• Package units: A package air conditioning system contains all the components of an AC system in one unit. It is also a completely outside AC unit, so you won't have to install any indoor elements.
  • PTAC and wall units: Package terminal air conditioners (PTACs) are often found in hotel rooms because they allow for each room to have its own temperature control. While they are found more often in commercial properties, you can use one to supplement your central air system. Like PTACs, wall units are installed through a wall. They resemble window units except that they will stay installed year-round.
How Does a Portable Air Conditioner Work?

How Does a Portable Air Conditioner Work?

An in-room air conditioner or portable AC system uses the same principles as central air. Instead of an outside unit for compressing or condensing, they discharge heat through exhaust tubes. Some models use one hose, while others are dual-hose systems. In a single-hose unit, hot air will be sent outdoors, creating negative pressure indoors. In a dual-hose system, one hose expels hot air, and the other brings air in from outdoors to balance the negative pressure. While all air conditioner work gets rid of moisture in the air, portable air conditioners have several ways of doing so.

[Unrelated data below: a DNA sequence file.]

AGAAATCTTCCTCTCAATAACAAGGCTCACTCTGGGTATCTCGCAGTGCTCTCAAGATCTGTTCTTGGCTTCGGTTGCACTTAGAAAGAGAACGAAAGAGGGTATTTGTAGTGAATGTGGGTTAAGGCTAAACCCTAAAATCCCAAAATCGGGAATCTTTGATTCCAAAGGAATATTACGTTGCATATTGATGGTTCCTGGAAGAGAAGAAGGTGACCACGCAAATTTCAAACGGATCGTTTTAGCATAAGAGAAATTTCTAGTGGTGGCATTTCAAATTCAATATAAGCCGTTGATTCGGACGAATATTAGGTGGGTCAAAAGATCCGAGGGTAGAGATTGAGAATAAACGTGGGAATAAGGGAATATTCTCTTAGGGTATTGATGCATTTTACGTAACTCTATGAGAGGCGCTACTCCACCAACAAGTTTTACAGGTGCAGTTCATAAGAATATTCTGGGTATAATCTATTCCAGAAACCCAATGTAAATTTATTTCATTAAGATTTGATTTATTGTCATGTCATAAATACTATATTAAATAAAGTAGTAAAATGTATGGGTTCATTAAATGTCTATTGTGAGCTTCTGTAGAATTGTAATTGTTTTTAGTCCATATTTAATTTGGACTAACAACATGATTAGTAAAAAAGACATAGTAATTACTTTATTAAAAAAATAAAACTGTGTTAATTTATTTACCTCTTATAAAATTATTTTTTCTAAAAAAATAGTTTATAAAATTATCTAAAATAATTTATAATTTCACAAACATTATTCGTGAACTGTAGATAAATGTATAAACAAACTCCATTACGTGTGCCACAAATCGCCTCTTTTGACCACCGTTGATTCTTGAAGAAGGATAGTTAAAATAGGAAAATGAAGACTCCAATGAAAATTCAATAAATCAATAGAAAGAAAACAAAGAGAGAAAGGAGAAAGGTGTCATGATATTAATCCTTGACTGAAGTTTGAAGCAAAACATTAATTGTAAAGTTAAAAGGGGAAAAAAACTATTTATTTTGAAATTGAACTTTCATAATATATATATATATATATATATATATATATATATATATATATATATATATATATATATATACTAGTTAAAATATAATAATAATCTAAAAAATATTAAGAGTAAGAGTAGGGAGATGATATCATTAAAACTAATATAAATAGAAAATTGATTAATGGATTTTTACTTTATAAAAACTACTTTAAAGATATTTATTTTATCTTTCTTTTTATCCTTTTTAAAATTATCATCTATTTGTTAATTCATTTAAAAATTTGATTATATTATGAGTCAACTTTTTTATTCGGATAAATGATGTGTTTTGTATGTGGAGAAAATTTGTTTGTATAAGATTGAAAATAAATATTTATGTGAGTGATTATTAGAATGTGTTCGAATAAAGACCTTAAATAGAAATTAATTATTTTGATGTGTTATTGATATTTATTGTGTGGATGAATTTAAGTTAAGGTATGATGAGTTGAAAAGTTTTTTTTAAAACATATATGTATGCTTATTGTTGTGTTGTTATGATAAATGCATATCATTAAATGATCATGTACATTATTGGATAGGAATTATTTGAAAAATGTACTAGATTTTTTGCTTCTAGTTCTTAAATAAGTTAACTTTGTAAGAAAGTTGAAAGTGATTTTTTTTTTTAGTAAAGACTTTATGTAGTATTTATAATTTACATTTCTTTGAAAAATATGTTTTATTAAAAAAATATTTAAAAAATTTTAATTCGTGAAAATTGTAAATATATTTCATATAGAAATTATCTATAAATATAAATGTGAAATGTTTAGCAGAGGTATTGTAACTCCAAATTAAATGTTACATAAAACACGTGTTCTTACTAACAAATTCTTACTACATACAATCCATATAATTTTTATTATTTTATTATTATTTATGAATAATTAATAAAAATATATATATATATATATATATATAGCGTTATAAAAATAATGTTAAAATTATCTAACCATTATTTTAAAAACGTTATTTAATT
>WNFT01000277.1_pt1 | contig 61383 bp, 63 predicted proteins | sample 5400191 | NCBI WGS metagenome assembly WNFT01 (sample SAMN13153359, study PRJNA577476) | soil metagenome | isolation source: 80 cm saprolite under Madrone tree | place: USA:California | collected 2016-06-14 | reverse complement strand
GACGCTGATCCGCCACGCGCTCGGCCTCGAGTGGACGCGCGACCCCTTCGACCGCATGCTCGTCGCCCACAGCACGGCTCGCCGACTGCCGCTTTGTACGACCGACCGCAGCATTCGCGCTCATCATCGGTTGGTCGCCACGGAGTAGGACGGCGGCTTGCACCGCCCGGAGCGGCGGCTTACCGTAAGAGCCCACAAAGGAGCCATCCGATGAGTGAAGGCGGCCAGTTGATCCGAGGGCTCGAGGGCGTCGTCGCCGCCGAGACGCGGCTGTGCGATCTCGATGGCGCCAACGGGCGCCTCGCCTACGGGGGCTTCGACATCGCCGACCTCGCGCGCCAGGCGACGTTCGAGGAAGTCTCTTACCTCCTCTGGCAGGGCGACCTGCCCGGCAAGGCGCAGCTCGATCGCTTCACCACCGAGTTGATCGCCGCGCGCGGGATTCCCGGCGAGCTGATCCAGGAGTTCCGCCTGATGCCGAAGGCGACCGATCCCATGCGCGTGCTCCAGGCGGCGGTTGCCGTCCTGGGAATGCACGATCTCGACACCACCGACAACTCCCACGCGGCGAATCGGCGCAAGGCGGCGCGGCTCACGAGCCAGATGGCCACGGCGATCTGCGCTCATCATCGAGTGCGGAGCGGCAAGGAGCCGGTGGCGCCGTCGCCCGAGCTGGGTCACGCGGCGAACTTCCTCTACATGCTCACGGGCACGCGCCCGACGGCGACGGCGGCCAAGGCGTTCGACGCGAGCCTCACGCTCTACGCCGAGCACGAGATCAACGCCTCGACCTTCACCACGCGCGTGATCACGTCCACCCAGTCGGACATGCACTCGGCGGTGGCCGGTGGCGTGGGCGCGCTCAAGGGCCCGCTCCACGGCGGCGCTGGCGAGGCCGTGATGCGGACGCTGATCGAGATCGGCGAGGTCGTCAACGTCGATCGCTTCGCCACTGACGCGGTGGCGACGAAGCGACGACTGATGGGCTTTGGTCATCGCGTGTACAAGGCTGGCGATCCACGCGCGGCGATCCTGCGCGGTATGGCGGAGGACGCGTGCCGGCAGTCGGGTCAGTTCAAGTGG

• Self-evaporating models: The most advanced portable air conditioners evaporate moisture and send it through the exhaust hose. If you have a self-evaporating model, you will rarely need to empty collected water.
  • Gravity drain and condensate pump models: Some portable AC units include a drain hose. With these models, you'll have to hook up the drain to the air conditioner and thread it into a bucket or floor drain. You might also attach a pump accessory to the hose to help drain the moisture.
  • Manual drainage models: The most basic portable air conditioners have buckets inside the units that collect water. They need to be emptied regularly, sometimes as frequently as every eight hours. To do this, you'll need to shut the unit off, remove the bucket and pour the water out.

When to Replace Your Air Conditioner

If you've been wondering how air conditioners work, you may also be looking for repairs or replacement. When the components of your air conditioner stop working, it may be time to consider a new one. While many issues can be repaired, once your unit gets old, a replacement may be more cost-effective. You definitely don't want to make an air conditioner work harder than it should, since they'll waste more money and energy doing so. Here are some indications it's time to replace your AC unit: